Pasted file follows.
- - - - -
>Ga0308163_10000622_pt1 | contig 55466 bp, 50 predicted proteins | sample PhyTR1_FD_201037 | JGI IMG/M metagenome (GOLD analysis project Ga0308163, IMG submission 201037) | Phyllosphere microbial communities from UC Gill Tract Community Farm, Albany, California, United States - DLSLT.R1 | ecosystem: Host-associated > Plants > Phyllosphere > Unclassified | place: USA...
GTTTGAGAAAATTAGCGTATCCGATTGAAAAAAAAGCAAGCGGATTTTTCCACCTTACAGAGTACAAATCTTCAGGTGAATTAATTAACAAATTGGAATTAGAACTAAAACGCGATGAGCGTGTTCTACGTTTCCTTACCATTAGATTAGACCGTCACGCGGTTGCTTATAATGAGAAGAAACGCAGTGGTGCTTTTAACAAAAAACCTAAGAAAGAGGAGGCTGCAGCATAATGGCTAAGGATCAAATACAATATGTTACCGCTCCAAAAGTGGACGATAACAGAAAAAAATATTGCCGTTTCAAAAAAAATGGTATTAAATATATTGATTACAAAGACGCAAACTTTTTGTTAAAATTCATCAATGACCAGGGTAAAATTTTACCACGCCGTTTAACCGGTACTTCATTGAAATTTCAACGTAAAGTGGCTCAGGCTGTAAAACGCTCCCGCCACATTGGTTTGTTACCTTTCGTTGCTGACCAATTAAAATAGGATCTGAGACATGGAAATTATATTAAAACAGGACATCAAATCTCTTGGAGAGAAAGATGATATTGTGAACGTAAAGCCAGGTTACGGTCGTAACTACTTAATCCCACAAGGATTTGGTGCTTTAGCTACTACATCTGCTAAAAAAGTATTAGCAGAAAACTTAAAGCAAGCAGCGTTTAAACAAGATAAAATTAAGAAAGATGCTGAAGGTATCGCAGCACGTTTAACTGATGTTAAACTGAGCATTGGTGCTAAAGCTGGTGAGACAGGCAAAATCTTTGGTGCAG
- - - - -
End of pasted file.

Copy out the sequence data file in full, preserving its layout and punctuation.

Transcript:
>Ga0308163_10000622_pt1 | contig 55466 bp, 50 predicted proteins | sample PhyTR1_FD_201037 | JGI IMG/M metagenome (GOLD analysis project Ga0308163, IMG submission 201037) | Phyllosphere microbial communities from UC Gill Tract Community Farm, Albany, California, United States - DLSLT.R1 | ecosystem: Host-associated > Plants > Phyllosphere > Unclassified | place: USA...
GTTTGAGAAAATTAGCGTATCCGATTGAAAAAAAAGCAAGCGGATTTTTCCACCTTACAGAGTACAAATCTTCAGGTGAATTAATTAACAAATTGGAATTAGAACTAAAACGCGATGAGCGTGTTCTACGTTTCCTTACCATTAGATTAGACCGTCACGCGGTTGCTTATAATGAGAAGAAACGCAGTGGTGCTTTTAACAAAAAACCTAAGAAAGAGGAGGCTGCAGCATAATGGCTAAGGATCAAATACAATATGTTACCGCTCCAAAAGTGGACGATAACAGAAAAAAATATTGCCGTTTCAAAAAAAATGGTATTAAATATATTGATTACAAAGACGCAAACTTTTTGTTAAAATTCATCAATGACCAGGGTAAAATTTTACCACGCCGTTTAACCGGTACTTCATTGAAATTTCAACGTAAAGTGGCTCAGGCTGTAAAACGCTCCCGCCACATTGGTTTGTTACCTTTCGTTGCTGACCAATTAAAATAGGATCTGAGACATGGAAATTATATTAAAACAGGACATCAAATCTCTTGGAGAGAAAGATGATATTGTGAACGTAAAGCCAGGTTACGGTCGTAACTACTTAATCCCACAAGGATTTGGTGCTTTAGCTACTACATCTGCTAAAAAAGTATTAGCAGAAAACTTAAAGCAAGCAGCGTTTAAACAAGATAAAATTAAGAAAGATGCTGAAGGTATCGCAGCACGTTTAACTGATGTTAAACTGAGCATTGGTGCTAAAGCTGGTGAGACAGGCAAAATCTTTGGTGCAG